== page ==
Ukraine’s Zelensky visits Kherson region, vows to ‘restore everything’

Ukraine’s President Volodymyr Zelensky takes selfie with servicemen after meeting them in a warehouse and handing out awards, near Bakhmut. (File/AFP)
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Updated 23 March 2023

Ukraine’s Zelensky visits Kherson region, vows to ‘restore everything’

  • The visit was his second outside Kyiv this week
  • He earlier visited troops near the eastern frontline city of Bakhmut

KYIV: Ukrainian President Volodymyr Zelensky has visited the southern region of Kherson, where he toured local infrastructure and promised to “restore everything” following Russia’s invasion.
The visit, to a region where Ukraine staged a successful counteroffensive against Russian occupying forces late last year, was his second outside Kyiv this week. On Wednesday he visited troops near the eastern frontline city of Bakhmut. “I spoke with local residents about their current issues and needs,” Zelensky wrote on the Telegram messaging app under footage of his visit to Kherson region.
“We will restore everything, we will rebuild everything. Just like with every city and village that suffered because of the occupiers.”
The Ukrainian counteroffensive last year pushed Russian troops out of the regional capital Kherson after months of occupation. Workers in the region are now busy restoring power and the water supply.
“We have to ensure full restoration and protection of our energy sector!” Zelensky wrote in a separate post showing him inspecting energy infrastructure.
“I am grateful to everyone who works for this and returns the light to our people!“


Girl unable to enter Kyiv shelter killed in Russia attack, Zelensky demands change

Updated 01 June 2023

Girl unable to enter Kyiv shelter killed in Russia attack, Zelensky demands change

  • President Volodymyr Zelenskiy expressed frustration at the miscue and said if local officials were unable to provide protection, they could be prosecuted
  • Police opened a criminal investigation into the three deaths near a medical clinic in the Desnyanskyi district of Kyiv

KYIV: A nine-year-old Ukrainian girl, her mother and another woman were killed in a Russian missile strike on Kyiv on Thursday after the air raid shelter they rushed to failed to open, witnesses said.
President Volodymyr Zelensky expressed frustration at the miscue and said if local officials were unable to provide protection, they could be prosecuted.
His comments appeared aimed at Kyiv city authorities and Mayor Vitali Klitschko, with whom he has periodically clashed during the war.
Police opened a criminal investigation into the three deaths near a medical clinic in the Desnyanskyi district of Kyiv after the 18th attack on the capital since the start of May.
“Three people, one of them a child, died near the clinic last night,” Klitschko said. “A rocket fragment fell near the entrance to the clinic four minutes after the air alert was announced. And people headed for the shelter.”
Residents said people were unable to enter the shelter because it was closed. It was not clear why.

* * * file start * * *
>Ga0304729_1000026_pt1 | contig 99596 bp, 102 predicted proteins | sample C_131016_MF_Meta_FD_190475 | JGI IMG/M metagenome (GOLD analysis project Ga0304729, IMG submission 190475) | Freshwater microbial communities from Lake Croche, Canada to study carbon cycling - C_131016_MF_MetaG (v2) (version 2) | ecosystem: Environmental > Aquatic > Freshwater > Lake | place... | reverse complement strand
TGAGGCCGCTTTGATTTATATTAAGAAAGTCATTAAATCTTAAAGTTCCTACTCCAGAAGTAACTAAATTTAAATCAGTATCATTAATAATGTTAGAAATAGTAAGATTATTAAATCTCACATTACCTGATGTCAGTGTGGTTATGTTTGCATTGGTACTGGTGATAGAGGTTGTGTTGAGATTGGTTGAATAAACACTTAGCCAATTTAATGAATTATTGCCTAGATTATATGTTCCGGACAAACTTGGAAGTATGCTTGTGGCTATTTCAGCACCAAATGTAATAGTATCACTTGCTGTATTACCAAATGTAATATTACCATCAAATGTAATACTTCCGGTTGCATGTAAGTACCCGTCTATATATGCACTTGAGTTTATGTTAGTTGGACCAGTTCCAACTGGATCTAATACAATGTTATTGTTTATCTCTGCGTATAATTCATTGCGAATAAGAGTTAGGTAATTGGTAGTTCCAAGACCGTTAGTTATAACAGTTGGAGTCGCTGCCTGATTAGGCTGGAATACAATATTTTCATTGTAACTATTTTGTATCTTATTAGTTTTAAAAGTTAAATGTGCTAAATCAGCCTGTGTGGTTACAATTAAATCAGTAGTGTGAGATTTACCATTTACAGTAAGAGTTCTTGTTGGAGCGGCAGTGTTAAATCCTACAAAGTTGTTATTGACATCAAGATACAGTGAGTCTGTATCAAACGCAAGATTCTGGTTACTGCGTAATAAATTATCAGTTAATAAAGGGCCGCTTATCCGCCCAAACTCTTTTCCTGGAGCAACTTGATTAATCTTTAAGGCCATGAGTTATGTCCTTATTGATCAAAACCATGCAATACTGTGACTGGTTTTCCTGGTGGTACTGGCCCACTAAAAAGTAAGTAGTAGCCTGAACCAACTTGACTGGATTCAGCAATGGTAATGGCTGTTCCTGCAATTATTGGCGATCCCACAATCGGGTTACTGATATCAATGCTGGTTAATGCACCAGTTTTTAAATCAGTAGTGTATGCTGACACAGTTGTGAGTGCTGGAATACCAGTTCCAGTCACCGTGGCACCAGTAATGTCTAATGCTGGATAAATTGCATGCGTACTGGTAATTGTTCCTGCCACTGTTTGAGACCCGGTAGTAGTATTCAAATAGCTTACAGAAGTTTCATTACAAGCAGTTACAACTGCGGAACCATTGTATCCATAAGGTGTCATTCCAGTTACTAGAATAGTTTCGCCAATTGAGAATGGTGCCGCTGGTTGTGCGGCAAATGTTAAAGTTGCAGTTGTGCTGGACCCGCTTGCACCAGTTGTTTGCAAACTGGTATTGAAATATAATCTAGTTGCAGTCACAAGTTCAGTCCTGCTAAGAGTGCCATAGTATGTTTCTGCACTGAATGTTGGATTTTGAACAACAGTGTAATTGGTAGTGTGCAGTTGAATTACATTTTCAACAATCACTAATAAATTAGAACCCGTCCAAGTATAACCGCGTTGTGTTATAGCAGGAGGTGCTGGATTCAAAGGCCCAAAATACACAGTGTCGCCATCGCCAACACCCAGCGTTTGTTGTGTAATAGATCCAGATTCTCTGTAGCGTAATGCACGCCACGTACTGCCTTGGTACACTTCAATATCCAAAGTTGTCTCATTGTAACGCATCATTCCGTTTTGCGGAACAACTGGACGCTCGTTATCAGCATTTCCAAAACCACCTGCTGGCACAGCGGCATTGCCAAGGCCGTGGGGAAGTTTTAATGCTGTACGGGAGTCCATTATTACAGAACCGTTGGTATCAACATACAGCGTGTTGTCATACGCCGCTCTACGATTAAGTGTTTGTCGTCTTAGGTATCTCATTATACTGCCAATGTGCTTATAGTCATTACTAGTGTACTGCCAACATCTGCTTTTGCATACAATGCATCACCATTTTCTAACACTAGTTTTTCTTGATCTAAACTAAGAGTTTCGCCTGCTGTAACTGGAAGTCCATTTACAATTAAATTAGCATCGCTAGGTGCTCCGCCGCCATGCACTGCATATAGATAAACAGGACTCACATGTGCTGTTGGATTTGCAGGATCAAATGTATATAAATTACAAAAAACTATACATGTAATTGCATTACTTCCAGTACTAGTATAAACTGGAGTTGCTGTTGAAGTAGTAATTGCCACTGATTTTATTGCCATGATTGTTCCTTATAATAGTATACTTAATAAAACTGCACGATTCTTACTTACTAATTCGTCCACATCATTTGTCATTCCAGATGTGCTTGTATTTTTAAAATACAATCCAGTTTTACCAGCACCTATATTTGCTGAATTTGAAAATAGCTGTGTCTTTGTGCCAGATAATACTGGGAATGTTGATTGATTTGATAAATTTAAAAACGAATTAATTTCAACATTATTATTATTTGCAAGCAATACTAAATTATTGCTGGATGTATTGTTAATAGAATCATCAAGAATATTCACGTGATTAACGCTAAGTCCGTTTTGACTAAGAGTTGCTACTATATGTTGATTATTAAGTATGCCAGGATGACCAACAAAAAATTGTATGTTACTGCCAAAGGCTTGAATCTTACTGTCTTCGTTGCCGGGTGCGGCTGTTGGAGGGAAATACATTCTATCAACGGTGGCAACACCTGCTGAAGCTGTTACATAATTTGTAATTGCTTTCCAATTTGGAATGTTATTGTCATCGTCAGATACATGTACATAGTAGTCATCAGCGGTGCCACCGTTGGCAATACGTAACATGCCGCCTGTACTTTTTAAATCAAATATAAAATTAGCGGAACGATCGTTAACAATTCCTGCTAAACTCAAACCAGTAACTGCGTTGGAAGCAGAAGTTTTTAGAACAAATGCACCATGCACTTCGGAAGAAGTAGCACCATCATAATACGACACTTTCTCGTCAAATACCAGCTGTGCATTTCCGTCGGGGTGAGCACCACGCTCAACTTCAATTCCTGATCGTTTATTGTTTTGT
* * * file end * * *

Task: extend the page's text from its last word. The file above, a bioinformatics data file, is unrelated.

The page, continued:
“The air alert sounded. My wife took our daughter and they ran to the entrance here,” local resident Yaroslav Ryabchuk told Reuters in the Desnyanskyi district.
“The entrance was closed, there were already maybe five to 10 women with children. No one opened up for them.”
The case prompted calls for residents to check shelters and report safety violations. Local media said prosecutors searched city administration offices as part of the investigation.

PRESIDENT CALLS OUT LOCAL GOVERNMENT
Zelensky, in his nightly video message, said shelters “must be kept accessible. Never again should we see a repeat of the situation that occurred last night in Kyiv...”
This was “very clearly” the duty of local authorities “and if this duty is not fulfilled at the local level, it is the direct duty of law enforcement bodies to prosecute.”
In earlier comments to reporters in Moldova, Zelensky said that as well as facing the Russian enemy, “we also have internal ones.” He said the response could be a “knockout” blow, a veiled dig at Klitschko, a former heavyweight boxing champion.
At a makeshift memorial for the girl, another parent woken by the attacks spoke of her terror.
“I grabbed my child and ran into the corridor because I didn’t have any other options. We sat there the whole time, there were a few more explosions,” said Oleksandra, 25, visiting the memorial with her five-year-old son Hryhoriy.
“My child got really scared, he sat in the corner of our corridor. He cried, saying that we’re all gonna die. I was terrified to hear this from him. It was terrible.”
Russia has denied targeting civilians or committing war crimes though its air strikes have caused devastation in cities across Ukraine since the full-scale invasion on Feb. 24, 2022.
Ukraine reported no major damage from Thursday’s attack, saying it had shot down all 10 missiles. But, in a statement on International Children’s Day, UN human rights monitors in Ukraine said 525 children had been killed since the invasion.